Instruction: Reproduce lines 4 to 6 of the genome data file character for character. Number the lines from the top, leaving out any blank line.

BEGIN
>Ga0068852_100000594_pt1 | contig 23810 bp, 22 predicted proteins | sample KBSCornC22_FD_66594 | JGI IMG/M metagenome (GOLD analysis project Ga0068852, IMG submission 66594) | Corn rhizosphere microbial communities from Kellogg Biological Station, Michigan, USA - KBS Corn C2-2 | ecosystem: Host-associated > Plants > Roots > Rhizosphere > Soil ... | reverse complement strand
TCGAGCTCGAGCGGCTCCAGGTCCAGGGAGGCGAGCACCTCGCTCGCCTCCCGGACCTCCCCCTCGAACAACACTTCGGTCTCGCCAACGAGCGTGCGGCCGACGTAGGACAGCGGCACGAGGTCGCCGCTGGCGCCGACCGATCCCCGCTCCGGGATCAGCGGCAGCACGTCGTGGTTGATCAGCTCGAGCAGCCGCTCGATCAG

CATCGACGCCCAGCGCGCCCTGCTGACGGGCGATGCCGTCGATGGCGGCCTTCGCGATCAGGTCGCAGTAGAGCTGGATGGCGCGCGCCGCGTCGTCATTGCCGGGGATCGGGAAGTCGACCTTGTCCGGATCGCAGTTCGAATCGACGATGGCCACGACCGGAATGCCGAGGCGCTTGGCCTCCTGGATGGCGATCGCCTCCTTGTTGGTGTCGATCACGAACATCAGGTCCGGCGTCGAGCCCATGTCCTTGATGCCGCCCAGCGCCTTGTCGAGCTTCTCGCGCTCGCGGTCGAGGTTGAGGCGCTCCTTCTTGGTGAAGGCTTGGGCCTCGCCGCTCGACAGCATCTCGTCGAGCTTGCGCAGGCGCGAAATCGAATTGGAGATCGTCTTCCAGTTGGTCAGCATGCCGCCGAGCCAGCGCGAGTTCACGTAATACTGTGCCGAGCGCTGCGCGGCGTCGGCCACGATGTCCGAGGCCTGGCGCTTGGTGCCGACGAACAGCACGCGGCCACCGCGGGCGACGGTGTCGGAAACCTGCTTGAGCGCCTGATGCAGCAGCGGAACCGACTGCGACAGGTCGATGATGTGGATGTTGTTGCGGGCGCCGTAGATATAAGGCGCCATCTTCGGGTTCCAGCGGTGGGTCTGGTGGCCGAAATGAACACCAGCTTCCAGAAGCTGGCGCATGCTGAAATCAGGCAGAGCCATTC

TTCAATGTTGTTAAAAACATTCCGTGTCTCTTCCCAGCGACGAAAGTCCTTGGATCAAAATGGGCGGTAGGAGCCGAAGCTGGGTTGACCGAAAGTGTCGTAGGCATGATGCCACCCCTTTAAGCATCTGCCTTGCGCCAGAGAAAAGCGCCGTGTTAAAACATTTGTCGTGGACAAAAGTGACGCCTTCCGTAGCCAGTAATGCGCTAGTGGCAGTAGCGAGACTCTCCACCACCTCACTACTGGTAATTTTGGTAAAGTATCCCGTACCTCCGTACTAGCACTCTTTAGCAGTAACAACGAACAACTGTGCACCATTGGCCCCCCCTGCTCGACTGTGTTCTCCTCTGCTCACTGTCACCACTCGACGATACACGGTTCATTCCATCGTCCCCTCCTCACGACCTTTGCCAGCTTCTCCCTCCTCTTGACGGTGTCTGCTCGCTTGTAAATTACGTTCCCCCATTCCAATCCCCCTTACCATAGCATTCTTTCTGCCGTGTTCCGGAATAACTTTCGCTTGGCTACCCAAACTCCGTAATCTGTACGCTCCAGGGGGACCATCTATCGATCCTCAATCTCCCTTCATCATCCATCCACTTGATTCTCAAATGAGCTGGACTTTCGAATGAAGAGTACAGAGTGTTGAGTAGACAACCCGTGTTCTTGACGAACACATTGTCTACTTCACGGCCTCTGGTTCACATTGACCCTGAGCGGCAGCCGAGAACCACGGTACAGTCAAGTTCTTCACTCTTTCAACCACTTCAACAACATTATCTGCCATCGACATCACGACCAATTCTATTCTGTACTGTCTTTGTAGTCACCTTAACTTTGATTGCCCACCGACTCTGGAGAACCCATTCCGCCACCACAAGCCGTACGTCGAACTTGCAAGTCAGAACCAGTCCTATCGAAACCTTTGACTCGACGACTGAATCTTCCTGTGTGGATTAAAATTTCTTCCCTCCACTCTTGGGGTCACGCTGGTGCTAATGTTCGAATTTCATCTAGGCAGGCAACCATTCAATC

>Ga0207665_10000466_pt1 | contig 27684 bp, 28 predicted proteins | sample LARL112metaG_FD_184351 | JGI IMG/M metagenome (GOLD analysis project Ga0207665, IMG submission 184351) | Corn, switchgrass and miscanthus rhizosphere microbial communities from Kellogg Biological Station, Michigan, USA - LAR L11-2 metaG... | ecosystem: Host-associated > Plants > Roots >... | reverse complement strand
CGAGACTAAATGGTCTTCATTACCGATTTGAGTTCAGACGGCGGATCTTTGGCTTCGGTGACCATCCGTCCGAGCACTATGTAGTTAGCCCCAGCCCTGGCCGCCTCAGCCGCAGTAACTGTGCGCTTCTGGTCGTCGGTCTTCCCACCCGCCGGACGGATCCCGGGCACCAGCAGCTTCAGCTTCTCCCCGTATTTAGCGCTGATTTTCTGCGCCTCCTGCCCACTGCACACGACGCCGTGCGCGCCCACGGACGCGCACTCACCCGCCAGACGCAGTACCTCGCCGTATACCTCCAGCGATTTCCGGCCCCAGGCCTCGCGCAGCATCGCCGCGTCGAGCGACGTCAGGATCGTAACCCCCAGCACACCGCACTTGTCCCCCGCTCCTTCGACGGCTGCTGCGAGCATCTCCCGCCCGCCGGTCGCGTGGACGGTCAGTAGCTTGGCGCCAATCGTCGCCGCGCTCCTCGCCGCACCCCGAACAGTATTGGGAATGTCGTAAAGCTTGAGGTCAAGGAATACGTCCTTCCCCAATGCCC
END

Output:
TTCAATGTTGTTAAAAACATTCCGTGTCTCTTCCCAGCGACGAAAGTCCTTGGATCAAAATGGGCGGTAGGAGCCGAAGCTGGGTTGACCGAAAGTGTCGTAGGCATGATGCCACCCCTTTAAGCATCTGCCTTGCGCCAGAGAAAAGCGCCGTGTTAAAACATTTGTCGTGGACAAAAGTGACGCCTTCCGTAGCCAGTAATGCGCTAGTGGCAGTAGCGAGACTCTCCACCACCTCACTACTGGTAATTTTGGTAAAGTATCCCGTACCTCCGTACTAGCACTCTTTAGCAGTAACAACGAACAACTGTGCACCATTGGCCCCCCCTGCTCGACTGTGTTCTCCTCTGCTCACTGTCACCACTCGACGATACACGGTTCATTCCATCGTCCCCTCCTCACGACCTTTGCCAGCTTCTCCCTCCTCTTGACGGTGTCTGCTCGCTTGTAAATTACGTTCCCCCATTCCAATCCCCCTTACCATAGCATTCTTTCTGCCGTGTTCCGGAATAACTTTCGCTTGGCTACCCAAACTCCGTAATCTGTACGCTCCAGGGGGACCATCTATCGATCCTCAATCTCCCTTCATCATCCATCCACTTGATTCTCAAATGAGCTGGACTTTCGAATGAAGAGTACAGAGTGTTGAGTAGACAACCCGTGTTCTTGACGAACACATTGTCTACTTCACGGCCTCTGGTTCACATTGACCCTGAGCGGCAGCCGAGAACCACGGTACAGTCAAGTTCTTCACTCTTTCAACCACTTCAACAACATTATCTGCCATCGACATCACGACCAATTCTATTCTGTACTGTCTTTGTAGTCACCTTAACTTTGATTGCCCACCGACTCTGGAGAACCCATTCCGCCACCACAAGCCGTACGTCGAACTTGCAAGTCAGAACCAGTCCTATCGAAACCTTTGACTCGACGACTGAATCTTCCTGTGTGGATTAAAATTTCTTCCCTCCACTCTTGGGGTCACGCTGGTGCTAATGTTCGAATTTCATCTAGGCAGGCAACCATTCAATC

>Ga0207665_10000466_pt1 | contig 27684 bp, 28 predicted proteins | sample LARL112metaG_FD_184351 | JGI IMG/M metagenome (GOLD analysis project Ga0207665, IMG submission 184351) | Corn, switchgrass and miscanthus rhizosphere microbial communities from Kellogg Biological Station, Michigan, USA - LAR L11-2 metaG... | ecosystem: Host-associated > Plants > Roots >... | reverse complement strand
CGAGACTAAATGGTCTTCATTACCGATTTGAGTTCAGACGGCGGATCTTTGGCTTCGGTGACCATCCGTCCGAGCACTATGTAGTTAGCCCCAGCCCTGGCCGCCTCAGCCGCAGTAACTGTGCGCTTCTGGTCGTCGGTCTTCCCACCCGCCGGACGGATCCCGGGCACCAGCAGCTTCAGCTTCTCCCCGTATTTAGCGCTGATTTTCTGCGCCTCCTGCCCACTGCACACGACGCCGTGCGCGCCCACGGACGCGCACTCACCCGCCAGACGCAGTACCTCGCCGTATACCTCCAGCGATTTCCGGCCCCAGGCCTCGCGCAGCATCGCCGCGTCGAGCGACGTCAGGATCGTAACCCCCAGCACACCGCACTTGTCCCCCGCTCCTTCGACGGCTGCTGCGAGCATCTCCCGCCCGCCGGTCGCGTGGACGGTCAGTAGCTTGGCGCCAATCGTCGCCGCGCTCCTCGCCGCACCCCGAACAGTATTGGGAATGTCGTAAAGCTTGAGGTCAAGGAATACGTCCTTCCCCAATGCCC